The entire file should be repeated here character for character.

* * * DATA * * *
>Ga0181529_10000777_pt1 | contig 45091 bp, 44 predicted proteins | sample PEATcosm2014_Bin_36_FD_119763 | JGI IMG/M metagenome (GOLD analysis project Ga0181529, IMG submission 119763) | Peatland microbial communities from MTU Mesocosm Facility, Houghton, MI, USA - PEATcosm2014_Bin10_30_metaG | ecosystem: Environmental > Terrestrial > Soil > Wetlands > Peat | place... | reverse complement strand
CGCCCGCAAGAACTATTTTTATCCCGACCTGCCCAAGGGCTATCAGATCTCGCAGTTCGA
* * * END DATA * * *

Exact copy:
>Ga0181529_10000777_pt1 | contig 45091 bp, 44 predicted proteins | sample PEATcosm2014_Bin_36_FD_119763 | JGI IMG/M metagenome (GOLD analysis project Ga0181529, IMG submission 119763) | Peatland microbial communities from MTU Mesocosm Facility, Houghton, MI, USA - PEATcosm2014_Bin10_30_metaG | ecosystem: Environmental > Terrestrial > Soil > Wetlands > Peat | place... | reverse complement strand
CGCCCGCAAGAACTATTTTTATCCCGACCTGCCCAAGGGCTATCAGATCTCGCAGTTCGA